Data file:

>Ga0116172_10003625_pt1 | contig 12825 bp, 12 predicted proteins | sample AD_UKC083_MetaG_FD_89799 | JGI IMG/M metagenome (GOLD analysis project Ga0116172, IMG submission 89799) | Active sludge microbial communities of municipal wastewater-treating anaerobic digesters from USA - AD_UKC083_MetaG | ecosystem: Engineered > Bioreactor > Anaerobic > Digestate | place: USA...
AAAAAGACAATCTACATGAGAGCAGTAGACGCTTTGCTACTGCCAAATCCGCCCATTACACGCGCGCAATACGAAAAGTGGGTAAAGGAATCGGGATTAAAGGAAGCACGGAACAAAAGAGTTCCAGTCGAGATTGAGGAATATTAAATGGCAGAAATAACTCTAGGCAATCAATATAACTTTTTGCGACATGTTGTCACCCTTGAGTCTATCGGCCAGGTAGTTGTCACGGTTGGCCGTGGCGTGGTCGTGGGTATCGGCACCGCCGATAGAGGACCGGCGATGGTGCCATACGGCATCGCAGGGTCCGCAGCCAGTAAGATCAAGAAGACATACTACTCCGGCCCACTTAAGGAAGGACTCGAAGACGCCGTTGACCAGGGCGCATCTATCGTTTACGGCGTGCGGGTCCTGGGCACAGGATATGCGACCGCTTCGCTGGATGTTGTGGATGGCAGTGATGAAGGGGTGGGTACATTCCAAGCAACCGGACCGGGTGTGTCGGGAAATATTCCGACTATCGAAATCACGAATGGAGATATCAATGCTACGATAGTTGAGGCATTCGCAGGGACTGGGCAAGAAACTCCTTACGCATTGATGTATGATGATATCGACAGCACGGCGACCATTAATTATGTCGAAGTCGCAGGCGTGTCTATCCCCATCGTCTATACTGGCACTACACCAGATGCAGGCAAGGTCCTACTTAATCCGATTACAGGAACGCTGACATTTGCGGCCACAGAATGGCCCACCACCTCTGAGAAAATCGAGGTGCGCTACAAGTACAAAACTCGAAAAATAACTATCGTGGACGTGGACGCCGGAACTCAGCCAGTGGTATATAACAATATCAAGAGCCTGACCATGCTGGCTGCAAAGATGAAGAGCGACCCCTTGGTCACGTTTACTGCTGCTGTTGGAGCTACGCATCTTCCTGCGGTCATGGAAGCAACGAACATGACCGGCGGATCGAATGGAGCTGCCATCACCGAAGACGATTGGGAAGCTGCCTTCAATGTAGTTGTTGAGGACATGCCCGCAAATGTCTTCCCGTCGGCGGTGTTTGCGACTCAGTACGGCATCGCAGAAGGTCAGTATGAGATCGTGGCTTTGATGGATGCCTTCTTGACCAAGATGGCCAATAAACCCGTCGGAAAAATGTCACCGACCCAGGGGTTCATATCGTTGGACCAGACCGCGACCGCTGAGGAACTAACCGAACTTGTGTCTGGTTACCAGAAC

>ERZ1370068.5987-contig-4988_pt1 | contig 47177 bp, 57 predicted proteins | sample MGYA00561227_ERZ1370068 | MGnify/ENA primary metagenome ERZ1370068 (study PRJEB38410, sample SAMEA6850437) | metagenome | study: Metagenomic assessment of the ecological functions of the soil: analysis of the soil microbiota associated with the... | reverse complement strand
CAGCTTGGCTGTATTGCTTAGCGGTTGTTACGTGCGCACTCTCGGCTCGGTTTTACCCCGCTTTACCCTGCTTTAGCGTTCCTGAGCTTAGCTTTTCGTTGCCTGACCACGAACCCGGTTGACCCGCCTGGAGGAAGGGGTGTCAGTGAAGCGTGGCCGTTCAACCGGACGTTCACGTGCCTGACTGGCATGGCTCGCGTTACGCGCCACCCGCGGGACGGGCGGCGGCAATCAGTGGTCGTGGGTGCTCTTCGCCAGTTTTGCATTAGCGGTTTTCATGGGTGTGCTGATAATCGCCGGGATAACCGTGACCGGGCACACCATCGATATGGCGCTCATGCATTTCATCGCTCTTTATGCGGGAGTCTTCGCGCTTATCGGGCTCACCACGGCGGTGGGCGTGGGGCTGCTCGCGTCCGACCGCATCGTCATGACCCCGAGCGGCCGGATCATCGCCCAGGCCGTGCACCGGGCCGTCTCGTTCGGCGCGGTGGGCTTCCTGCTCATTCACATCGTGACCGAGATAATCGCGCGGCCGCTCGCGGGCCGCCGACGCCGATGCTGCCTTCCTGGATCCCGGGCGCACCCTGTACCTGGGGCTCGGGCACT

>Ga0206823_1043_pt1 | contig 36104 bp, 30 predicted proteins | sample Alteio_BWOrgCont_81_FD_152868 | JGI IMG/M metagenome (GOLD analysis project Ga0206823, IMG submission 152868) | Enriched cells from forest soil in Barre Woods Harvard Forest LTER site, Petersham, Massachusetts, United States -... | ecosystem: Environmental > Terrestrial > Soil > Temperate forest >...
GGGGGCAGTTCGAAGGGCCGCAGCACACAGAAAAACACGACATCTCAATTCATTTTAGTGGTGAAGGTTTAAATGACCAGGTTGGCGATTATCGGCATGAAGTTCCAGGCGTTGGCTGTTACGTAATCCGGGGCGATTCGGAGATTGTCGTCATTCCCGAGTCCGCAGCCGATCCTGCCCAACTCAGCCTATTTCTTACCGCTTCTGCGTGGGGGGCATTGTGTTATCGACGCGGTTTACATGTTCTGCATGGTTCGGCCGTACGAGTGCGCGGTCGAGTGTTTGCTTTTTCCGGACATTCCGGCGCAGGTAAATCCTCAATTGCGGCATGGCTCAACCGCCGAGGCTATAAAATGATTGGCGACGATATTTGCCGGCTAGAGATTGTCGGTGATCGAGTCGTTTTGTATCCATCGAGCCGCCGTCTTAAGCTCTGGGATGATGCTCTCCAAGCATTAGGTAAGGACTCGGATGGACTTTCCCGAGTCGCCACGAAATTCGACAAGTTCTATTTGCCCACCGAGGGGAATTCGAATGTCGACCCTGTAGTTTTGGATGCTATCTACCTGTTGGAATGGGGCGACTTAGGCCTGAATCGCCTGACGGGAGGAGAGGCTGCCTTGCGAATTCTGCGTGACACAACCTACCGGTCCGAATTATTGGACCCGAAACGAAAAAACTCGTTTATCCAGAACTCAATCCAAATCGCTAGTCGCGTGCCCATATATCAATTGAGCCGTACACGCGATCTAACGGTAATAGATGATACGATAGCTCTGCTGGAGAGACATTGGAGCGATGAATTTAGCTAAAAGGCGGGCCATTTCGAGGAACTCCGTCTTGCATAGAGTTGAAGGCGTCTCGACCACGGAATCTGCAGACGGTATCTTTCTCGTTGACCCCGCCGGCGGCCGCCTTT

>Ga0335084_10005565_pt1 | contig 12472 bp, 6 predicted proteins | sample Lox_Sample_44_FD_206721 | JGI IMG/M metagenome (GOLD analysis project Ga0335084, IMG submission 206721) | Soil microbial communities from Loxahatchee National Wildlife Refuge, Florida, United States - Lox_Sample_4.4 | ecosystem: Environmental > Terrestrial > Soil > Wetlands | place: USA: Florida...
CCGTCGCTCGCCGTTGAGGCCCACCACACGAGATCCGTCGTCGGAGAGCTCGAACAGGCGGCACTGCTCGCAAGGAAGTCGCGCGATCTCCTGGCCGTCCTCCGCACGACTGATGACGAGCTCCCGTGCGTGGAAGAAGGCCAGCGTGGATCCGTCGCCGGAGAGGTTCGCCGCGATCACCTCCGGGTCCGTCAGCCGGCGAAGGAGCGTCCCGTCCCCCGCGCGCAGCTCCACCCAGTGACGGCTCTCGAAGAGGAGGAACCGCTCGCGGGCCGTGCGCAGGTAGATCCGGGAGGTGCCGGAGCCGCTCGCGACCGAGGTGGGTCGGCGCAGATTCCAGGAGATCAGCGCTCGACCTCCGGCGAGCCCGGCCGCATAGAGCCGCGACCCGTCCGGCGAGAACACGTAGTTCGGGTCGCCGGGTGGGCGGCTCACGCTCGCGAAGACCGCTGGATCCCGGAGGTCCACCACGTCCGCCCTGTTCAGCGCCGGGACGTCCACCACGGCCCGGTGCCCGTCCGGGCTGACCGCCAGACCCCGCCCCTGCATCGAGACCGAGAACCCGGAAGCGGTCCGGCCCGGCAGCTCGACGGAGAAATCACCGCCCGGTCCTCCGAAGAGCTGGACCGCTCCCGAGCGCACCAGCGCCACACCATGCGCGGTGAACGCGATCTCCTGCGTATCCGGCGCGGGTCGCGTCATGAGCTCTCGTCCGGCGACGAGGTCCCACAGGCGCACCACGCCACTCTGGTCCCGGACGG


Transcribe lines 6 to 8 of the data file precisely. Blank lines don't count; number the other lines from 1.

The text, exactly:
GGGGGCAGTTCGAAGGGCCGCAGCACACAGAAAAACACGACATCTCAATTCATTTTAGTGGTGAAGGTTTAAATGACCAGGTTGGCGATTATCGGCATGAAGTTCCAGGCGTTGGCTGTTACGTAATCCGGGGCGATTCGGAGATTGTCGTCATTCCCGAGTCCGCAGCCGATCCTGCCCAACTCAGCCTATTTCTTACCGCTTCTGCGTGGGGGGCATTGTGTTATCGACGCGGTTTACATGTTCTGCATGGTTCGGCCGTACGAGTGCGCGGTCGAGTGTTTGCTTTTTCCGGACATTCCGGCGCAGGTAAATCCTCAATTGCGGCATGGCTCAACCGCCGAGGCTATAAAATGATTGGCGACGATATTTGCCGGCTAGAGATTGTCGGTGATCGAGTCGTTTTGTATCCATCGAGCCGCCGTCTTAAGCTCTGGGATGATGCTCTCCAAGCATTAGGTAAGGACTCGGATGGACTTTCCCGAGTCGCCACGAAATTCGACAAGTTCTATTTGCCCACCGAGGGGAATTCGAATGTCGACCCTGTAGTTTTGGATGCTATCTACCTGTTGGAATGGGGCGACTTAGGCCTGAATCGCCTGACGGGAGGAGAGGCTGCCTTGCGAATTCTGCGTGACACAACCTACCGGTCCGAATTATTGGACCCGAAACGAAAAAACTCGTTTATCCAGAACTCAATCCAAATCGCTAGTCGCGTGCCCATATATCAATTGAGCCGTACACGCGATCTAACGGTAATAGATGATACGATAGCTCTGCTGGAGAGACATTGGAGCGATGAATTTAGCTAAAAGGCGGGCCATTTCGAGGAACTCCGTCTTGCATAGAGTTGAAGGCGTCTCGACCACGGAATCTGCAGACGGTATCTTTCTCGTTGACCCCGCCGGCGGCCGCCTTT

>Ga0335084_10005565_pt1 | contig 12472 bp, 6 predicted proteins | sample Lox_Sample_44_FD_206721 | JGI IMG/M metagenome (GOLD analysis project Ga0335084, IMG submission 206721) | Soil microbial communities from Loxahatchee National Wildlife Refuge, Florida, United States - Lox_Sample_4.4 | ecosystem: Environmental > Terrestrial > Soil > Wetlands | place: USA: Florida...
CCGTCGCTCGCCGTTGAGGCCCACCACACGAGATCCGTCGTCGGAGAGCTCGAACAGGCGGCACTGCTCGCAAGGAAGTCGCGCGATCTCCTGGCCGTCCTCCGCACGACTGATGACGAGCTCCCGTGCGTGGAAGAAGGCCAGCGTGGATCCGTCGCCGGAGAGGTTCGCCGCGATCACCTCCGGGTCCGTCAGCCGGCGAAGGAGCGTCCCGTCCCCCGCGCGCAGCTCCACCCAGTGACGGCTCTCGAAGAGGAGGAACCGCTCGCGGGCCGTGCGCAGGTAGATCCGGGAGGTGCCGGAGCCGCTCGCGACCGAGGTGGGTCGGCGCAGATTCCAGGAGATCAGCGCTCGACCTCCGGCGAGCCCGGCCGCATAGAGCCGCGACCCGTCCGGCGAGAACACGTAGTTCGGGTCGCCGGGTGGGCGGCTCACGCTCGCGAAGACCGCTGGATCCCGGAGGTCCACCACGTCCGCCCTGTTCAGCGCCGGGACGTCCACCACGGCCCGGTGCCCGTCCGGGCTGACCGCCAGACCCCGCCCCTGCATCGAGACCGAGAACCCGGAAGCGGTCCGGCCCGGCAGCTCGACGGAGAAATCACCGCCCGGTCCTCCGAAGAGCTGGACCGCTCCCGAGCGCACCAGCGCCACACCATGCGCGGTGAACGCGATCTCCTGCGTATCCGGCGCGGGTCGCGTCATGAGCTCTCGTCCGGCGACGAGGTCCCACAGGCGCACCACGCCACTCTGGTCCCGGACGG